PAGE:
I don't think this is really needed/optimal for the following rationale. In general, you are covering a few select topics and student competency varies on those topics. The bell curve will sort itself out and the general theme of someone getting 70% of the easy right and 30% of the hard right will be more common than the opposite: students getting all difficulty at easy, zero at harder.
Instead I would just think of the exam construction this way. Normal books for classes from grade school through diffyQs tend to have problems at the I/II/III levels. I is complete plug and chug. II is slightly harder, some manipulation. III can be challenging (at different levels of challenging but still not as easy).
I would just look at all the topics you covered (say 5 lessons from a MWF class, 2 weeks with test on last F). Design a 50 minute exam to cover the 5 topics. It is probable 5 II problems (one for each section) as well as a smattering of I problems, perhaps to hit subtopics in the lessons, to the extent time allows.
If you want to assign one III problem, do it at the end of the exam (on any of the topics). The purpose of that is mostly student differentiation (B versus A or +/- shades). It can be required or extra credit as you think best (if timing tight or students struggling to reach reasonable percentage of 80%/90% cuttofs, make it extra credit).
I do think it is reasonable to give different points for the II and I problems. Just do it based on rough time required. As a ballpark, 2:1, but use your judgment and keep it simple.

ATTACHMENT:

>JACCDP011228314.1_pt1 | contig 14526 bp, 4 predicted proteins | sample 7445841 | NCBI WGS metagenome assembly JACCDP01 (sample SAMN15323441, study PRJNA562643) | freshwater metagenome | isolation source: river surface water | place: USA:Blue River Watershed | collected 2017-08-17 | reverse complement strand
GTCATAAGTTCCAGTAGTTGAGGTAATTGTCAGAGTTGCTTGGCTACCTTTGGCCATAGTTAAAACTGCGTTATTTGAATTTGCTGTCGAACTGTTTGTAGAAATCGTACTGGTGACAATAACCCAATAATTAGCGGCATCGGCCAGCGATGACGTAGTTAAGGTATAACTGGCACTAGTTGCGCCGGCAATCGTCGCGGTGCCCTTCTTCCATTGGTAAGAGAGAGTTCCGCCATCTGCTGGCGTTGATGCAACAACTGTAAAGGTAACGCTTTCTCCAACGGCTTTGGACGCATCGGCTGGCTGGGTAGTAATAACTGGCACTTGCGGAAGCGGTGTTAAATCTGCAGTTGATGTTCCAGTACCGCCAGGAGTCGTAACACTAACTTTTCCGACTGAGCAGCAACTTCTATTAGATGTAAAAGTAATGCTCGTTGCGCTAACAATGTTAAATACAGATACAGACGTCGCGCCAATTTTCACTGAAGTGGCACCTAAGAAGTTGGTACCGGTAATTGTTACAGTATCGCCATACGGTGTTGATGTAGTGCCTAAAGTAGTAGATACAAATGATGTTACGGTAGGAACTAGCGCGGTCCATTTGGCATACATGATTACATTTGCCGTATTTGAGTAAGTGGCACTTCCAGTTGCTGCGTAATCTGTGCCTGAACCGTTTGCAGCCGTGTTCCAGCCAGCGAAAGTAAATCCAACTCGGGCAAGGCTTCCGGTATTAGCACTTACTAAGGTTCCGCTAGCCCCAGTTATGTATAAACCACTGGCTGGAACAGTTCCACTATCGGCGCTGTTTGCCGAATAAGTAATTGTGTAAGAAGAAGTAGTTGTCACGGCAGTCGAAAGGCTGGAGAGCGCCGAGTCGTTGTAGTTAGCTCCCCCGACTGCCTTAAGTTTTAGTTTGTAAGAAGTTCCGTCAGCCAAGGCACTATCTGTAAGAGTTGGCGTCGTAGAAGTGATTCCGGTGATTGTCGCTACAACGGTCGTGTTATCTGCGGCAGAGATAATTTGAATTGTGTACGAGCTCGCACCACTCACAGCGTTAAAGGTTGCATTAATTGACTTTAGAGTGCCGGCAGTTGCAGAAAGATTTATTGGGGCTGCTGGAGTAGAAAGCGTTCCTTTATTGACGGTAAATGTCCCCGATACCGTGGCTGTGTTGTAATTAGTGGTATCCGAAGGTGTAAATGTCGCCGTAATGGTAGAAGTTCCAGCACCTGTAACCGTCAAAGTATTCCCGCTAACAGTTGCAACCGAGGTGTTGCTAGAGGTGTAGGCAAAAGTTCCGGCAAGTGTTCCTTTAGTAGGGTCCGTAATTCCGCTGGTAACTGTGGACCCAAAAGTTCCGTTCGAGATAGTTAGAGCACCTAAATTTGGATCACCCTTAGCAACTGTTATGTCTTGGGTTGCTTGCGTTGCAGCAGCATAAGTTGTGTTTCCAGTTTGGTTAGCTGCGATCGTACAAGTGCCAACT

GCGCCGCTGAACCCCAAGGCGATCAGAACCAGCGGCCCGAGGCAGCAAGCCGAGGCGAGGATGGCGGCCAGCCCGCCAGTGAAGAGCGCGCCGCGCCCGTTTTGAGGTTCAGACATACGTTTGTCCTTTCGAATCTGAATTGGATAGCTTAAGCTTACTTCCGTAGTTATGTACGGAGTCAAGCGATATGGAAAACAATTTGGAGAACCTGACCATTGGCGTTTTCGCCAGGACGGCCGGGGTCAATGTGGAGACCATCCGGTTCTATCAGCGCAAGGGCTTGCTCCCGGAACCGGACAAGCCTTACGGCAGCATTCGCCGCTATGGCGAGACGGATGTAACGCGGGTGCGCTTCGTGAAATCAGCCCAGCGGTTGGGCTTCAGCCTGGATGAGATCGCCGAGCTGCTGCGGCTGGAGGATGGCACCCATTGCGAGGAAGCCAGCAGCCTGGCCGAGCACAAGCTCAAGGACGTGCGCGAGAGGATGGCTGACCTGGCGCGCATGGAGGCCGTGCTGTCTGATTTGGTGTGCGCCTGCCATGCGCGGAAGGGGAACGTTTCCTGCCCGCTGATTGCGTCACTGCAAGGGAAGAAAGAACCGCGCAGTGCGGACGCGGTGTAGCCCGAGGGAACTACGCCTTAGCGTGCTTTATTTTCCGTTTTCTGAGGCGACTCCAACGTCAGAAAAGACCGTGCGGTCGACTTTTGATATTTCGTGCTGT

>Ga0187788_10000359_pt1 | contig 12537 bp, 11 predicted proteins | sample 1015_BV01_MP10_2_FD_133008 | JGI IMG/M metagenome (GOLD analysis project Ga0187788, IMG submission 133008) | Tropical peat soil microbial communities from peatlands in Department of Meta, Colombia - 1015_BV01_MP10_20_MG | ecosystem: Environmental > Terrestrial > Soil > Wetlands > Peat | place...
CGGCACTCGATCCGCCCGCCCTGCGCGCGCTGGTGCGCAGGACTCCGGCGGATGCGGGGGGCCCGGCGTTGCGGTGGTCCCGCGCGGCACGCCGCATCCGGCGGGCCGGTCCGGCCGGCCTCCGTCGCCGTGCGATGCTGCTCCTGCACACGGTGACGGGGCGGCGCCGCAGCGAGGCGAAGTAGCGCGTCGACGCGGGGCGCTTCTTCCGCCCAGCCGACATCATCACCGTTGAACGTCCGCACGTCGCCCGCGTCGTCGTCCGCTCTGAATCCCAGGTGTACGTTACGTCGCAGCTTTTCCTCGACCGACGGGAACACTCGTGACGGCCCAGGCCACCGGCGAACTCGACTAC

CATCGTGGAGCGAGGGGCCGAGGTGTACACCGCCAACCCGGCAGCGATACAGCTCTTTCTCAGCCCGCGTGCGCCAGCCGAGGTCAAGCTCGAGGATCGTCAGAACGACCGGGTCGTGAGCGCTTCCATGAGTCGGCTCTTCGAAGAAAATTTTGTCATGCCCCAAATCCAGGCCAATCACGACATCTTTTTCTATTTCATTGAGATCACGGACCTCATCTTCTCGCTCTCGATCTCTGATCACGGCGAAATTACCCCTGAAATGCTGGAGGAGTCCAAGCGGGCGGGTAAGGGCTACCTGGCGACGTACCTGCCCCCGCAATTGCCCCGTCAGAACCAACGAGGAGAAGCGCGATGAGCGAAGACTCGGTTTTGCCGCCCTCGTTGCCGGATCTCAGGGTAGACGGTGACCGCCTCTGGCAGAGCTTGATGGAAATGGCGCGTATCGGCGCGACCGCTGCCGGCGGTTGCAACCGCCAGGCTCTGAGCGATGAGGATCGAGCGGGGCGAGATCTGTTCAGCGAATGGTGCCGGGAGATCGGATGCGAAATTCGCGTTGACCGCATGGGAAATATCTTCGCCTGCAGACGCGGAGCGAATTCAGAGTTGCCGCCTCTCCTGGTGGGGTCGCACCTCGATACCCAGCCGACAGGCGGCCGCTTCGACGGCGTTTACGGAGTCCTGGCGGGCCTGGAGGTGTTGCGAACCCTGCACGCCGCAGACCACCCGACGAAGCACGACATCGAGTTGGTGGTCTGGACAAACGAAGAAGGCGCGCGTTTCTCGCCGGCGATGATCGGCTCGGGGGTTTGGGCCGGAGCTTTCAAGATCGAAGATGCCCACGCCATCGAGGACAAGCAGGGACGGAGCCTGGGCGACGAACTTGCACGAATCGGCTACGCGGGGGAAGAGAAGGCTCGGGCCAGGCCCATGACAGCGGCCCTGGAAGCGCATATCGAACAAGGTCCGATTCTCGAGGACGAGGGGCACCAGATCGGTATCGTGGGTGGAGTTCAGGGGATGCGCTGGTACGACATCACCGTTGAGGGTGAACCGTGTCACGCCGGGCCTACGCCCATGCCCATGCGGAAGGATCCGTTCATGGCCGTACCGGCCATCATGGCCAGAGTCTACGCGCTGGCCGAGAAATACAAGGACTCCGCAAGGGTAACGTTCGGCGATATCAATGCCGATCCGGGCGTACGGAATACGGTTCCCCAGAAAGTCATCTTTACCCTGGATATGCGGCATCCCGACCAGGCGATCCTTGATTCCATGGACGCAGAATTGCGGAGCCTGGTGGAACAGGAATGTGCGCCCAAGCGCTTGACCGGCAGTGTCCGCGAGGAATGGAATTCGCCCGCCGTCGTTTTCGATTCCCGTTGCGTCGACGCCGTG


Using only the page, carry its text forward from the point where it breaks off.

The III problem can probably be 3 in 3:2:1. (15, 10, 5 is easy point math for students under the gun.) Given how this drives the % cuttoffs, it is another argument for making that problem EC.
[When I say I/II/III, I mean probably very close analogs of the problems, but you can even consider to include unassigned HW problems that are right out of the book, especially if the drill materials are lengthy.]
Avoid the temptation to get cute and assign problems different in form from the homework or requiring a lot of synthesis of various skills. Test what was in the lessons! That is hard enough, usually and the students have accomplished a lot if they master that. If you can't resist the temptation to get cute, creative, and show how smart you are, then do it with the III problem at the end (and probably DO make it extra credit).
In terms of A/B/C differentiation, it will handle itself fine accross the questions. Getting 90% right of a bunch of II problems with a few Is mixed in is non trivial in a tested 50 minute environment, with no reference materials. Kid probably deserves an A for that.